Wireless technology will undermine the Basel II Capital Accord, the regulatory framework for all internationally active banks to adopt similar risk-management practices for tracking and reporting exposure to risk. This warning was given by Karl Feilder, CEO of wireless control specialist, Red-M.
Feilder is offering his expertise to the Bank of International Settlements, developer of Basel II, to help create guidelines for banks to protect their networks against security breaches. "Most networks can be easily accessed using nothing more than a $50 Internet software package," he said.
The 2004 survey of information security breaches by PricewaterhouseCoopers and the DTI shows that a third of U.K. businesses have wireless networks today. "The advent of wireless technology put every network at risk. It's a promiscuous technology. Most PCs and PDAs today are wireless and when they're connected to your network your company is vulnerable."
Wireless technology calls for a radical rethink on how we secure our networks. External access to wired networks is restricted by physical boundaries and controlled by firewalls around a single entry point. Wireless is the opposite, offering infinite entry points and making 24x7 vigilance a due diligence requirement. Feilder's three-step approach to protecting networks in today's wireless world is:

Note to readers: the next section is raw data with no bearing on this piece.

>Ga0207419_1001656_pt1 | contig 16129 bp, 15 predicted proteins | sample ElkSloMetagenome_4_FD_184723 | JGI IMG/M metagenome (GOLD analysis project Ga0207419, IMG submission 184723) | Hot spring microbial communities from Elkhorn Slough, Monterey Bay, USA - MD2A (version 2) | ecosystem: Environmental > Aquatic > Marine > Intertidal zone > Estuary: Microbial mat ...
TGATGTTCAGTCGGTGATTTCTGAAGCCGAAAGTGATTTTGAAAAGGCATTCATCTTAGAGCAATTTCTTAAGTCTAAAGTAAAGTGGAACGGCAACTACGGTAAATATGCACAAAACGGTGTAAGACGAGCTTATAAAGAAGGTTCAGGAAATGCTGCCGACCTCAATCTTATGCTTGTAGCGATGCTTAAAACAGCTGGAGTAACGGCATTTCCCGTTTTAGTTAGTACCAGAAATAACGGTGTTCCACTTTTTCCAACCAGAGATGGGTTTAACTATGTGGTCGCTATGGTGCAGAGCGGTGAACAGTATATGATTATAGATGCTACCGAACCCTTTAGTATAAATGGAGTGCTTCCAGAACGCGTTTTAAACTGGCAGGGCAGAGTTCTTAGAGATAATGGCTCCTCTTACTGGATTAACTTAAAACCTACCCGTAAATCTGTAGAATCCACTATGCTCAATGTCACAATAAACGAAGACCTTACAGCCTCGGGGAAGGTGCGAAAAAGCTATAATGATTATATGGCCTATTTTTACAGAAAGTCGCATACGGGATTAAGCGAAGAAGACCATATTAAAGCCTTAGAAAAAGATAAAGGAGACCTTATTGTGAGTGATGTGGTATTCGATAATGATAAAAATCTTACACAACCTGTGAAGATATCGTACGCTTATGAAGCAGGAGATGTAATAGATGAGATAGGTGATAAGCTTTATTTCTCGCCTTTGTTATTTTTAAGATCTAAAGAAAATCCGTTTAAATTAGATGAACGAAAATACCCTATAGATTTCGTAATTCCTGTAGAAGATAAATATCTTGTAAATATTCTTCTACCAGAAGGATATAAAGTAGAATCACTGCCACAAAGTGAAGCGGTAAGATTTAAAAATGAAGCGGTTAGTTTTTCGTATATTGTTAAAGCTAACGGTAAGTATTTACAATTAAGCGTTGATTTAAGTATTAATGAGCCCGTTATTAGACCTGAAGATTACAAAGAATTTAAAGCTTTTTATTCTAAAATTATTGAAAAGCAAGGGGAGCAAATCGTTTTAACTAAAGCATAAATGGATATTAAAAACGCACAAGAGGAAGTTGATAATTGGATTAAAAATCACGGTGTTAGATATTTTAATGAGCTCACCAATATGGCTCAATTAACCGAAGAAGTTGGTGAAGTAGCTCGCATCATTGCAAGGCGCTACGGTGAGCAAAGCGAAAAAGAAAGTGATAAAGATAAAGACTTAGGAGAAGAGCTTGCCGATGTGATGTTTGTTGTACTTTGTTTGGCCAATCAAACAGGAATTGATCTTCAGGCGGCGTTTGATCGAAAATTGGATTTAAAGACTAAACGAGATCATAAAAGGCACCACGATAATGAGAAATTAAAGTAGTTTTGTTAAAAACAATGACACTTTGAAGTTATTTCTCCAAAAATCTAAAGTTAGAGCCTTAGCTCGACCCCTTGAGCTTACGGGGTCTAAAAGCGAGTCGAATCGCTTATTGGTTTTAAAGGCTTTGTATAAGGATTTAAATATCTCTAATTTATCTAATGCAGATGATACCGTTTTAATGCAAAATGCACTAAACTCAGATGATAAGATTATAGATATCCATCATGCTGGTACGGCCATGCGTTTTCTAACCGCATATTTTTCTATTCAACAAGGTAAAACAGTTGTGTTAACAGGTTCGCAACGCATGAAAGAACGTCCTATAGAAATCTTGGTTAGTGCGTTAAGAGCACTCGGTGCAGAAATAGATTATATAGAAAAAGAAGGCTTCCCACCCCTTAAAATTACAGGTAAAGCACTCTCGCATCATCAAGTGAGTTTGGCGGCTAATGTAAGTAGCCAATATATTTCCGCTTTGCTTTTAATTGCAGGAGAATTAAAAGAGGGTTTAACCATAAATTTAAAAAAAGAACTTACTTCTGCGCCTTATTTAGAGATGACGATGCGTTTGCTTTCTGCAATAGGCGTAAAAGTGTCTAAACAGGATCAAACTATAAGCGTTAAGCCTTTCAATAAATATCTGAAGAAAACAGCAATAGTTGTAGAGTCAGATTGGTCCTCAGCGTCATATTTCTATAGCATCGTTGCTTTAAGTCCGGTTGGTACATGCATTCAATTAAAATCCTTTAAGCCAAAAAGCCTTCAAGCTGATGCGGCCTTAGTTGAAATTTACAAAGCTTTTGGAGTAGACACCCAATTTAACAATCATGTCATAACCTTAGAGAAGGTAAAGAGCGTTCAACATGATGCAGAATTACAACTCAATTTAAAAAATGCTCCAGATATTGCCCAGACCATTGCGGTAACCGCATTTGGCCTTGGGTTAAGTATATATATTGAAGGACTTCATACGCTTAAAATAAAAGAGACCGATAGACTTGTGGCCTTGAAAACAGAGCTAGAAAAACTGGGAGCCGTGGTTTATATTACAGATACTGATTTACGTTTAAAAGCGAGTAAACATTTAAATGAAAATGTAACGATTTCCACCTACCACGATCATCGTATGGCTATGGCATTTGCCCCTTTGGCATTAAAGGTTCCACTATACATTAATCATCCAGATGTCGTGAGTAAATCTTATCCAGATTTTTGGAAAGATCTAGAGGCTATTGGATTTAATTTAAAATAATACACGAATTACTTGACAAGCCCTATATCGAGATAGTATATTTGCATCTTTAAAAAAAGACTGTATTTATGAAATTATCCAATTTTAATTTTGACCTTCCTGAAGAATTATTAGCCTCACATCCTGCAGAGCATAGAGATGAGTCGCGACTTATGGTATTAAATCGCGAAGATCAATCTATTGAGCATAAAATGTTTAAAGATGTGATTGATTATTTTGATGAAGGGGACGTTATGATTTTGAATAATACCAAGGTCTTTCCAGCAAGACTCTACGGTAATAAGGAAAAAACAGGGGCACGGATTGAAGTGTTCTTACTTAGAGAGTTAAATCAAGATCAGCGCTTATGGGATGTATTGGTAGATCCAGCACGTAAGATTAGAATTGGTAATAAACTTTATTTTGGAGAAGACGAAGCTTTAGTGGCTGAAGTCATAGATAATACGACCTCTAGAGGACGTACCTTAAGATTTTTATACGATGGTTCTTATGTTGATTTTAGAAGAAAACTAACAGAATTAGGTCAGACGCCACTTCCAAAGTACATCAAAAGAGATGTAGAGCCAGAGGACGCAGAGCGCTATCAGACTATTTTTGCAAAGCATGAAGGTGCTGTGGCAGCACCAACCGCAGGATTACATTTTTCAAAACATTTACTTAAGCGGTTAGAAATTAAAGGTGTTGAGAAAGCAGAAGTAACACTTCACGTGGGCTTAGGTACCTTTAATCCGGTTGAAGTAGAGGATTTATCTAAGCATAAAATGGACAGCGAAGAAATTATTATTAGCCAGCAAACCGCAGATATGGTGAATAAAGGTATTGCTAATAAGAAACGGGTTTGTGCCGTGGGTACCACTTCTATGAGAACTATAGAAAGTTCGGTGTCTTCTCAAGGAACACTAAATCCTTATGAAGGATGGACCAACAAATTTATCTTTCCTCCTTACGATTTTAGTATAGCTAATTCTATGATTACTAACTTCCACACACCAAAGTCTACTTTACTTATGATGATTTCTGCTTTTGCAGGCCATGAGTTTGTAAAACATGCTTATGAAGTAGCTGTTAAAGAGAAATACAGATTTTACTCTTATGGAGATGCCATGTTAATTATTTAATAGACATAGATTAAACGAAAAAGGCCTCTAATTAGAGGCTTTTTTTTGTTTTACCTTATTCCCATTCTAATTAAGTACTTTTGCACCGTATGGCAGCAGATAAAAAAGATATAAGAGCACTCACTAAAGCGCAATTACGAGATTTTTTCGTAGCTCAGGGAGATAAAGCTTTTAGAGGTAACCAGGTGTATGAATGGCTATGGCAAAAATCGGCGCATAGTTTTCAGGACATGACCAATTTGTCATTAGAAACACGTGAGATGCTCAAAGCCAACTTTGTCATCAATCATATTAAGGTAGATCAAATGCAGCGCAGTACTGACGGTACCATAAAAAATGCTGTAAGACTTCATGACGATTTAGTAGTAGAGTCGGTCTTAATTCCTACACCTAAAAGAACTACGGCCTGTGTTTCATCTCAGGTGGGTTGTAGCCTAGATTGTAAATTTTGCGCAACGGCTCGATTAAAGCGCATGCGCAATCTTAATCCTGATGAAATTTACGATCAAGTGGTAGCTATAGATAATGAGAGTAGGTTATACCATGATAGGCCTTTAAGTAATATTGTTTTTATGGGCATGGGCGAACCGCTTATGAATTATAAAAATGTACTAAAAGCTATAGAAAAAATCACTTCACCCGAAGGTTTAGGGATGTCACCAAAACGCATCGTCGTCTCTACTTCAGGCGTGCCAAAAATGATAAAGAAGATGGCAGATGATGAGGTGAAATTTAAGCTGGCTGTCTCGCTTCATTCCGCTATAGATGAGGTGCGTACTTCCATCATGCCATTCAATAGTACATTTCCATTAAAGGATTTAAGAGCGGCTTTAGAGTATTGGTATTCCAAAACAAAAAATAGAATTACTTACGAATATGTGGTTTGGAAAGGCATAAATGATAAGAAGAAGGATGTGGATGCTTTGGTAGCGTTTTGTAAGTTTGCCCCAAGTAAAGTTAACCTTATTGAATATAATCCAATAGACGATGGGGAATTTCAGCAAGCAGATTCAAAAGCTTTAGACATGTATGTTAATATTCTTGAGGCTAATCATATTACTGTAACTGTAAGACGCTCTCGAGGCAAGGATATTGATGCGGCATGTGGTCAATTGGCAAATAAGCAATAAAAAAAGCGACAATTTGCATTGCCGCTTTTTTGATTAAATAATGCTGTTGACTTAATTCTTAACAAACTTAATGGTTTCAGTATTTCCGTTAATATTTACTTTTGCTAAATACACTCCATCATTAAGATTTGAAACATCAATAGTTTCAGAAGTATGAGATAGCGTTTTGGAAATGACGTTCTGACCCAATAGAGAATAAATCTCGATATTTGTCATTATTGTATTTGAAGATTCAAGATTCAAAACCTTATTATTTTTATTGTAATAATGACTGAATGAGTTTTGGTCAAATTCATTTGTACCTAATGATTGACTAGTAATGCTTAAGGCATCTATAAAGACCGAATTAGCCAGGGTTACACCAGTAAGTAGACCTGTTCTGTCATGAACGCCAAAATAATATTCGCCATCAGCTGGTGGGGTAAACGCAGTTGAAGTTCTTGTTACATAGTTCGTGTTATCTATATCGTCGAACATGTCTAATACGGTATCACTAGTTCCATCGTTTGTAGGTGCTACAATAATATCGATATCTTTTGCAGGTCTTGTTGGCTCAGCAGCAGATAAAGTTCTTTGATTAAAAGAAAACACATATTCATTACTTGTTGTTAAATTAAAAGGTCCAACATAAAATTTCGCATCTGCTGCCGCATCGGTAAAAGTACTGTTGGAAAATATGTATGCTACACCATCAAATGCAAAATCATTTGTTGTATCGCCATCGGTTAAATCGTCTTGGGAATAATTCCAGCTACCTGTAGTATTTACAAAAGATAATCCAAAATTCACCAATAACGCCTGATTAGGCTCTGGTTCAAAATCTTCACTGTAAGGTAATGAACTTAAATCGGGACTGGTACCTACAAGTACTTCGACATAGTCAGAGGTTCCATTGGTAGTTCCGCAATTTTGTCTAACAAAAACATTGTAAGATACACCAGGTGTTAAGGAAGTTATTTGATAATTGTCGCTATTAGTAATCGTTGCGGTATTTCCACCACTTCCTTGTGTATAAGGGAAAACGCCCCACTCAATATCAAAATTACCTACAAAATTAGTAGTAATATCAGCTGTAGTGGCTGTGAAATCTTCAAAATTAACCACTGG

- Detect all the wireless activity going on around the network
- Secure corporate data against hostile activity, theft and manipulation;
- Control the network with wireless-appropriate policies, such as preventing staff connecting their own equipment, and constantly monitor for effectiveness.
He believes the financial sector hasn't yet fully understood the risks introduced by wireless technology and will fail to comply with Basel II. "People simply don't understand how serious the problem is. Our banks are already experiencing serious security breaches but not admitting it because they don't know how these are happening or how to prevent them. The PricewaterhouseCoopers/DTI survey showed that business is not aware of the controls available but effective products and strategies do exist."
Feilder said government needed to get involved and everyone needed to work together to solve the problem. "It affects all businesses. I'm making myself available to help educate people on the risks associated with the technology. My company has been studying this problem for over three years and if the world doesn't solve it, large scale data loss and manipulation will occur."
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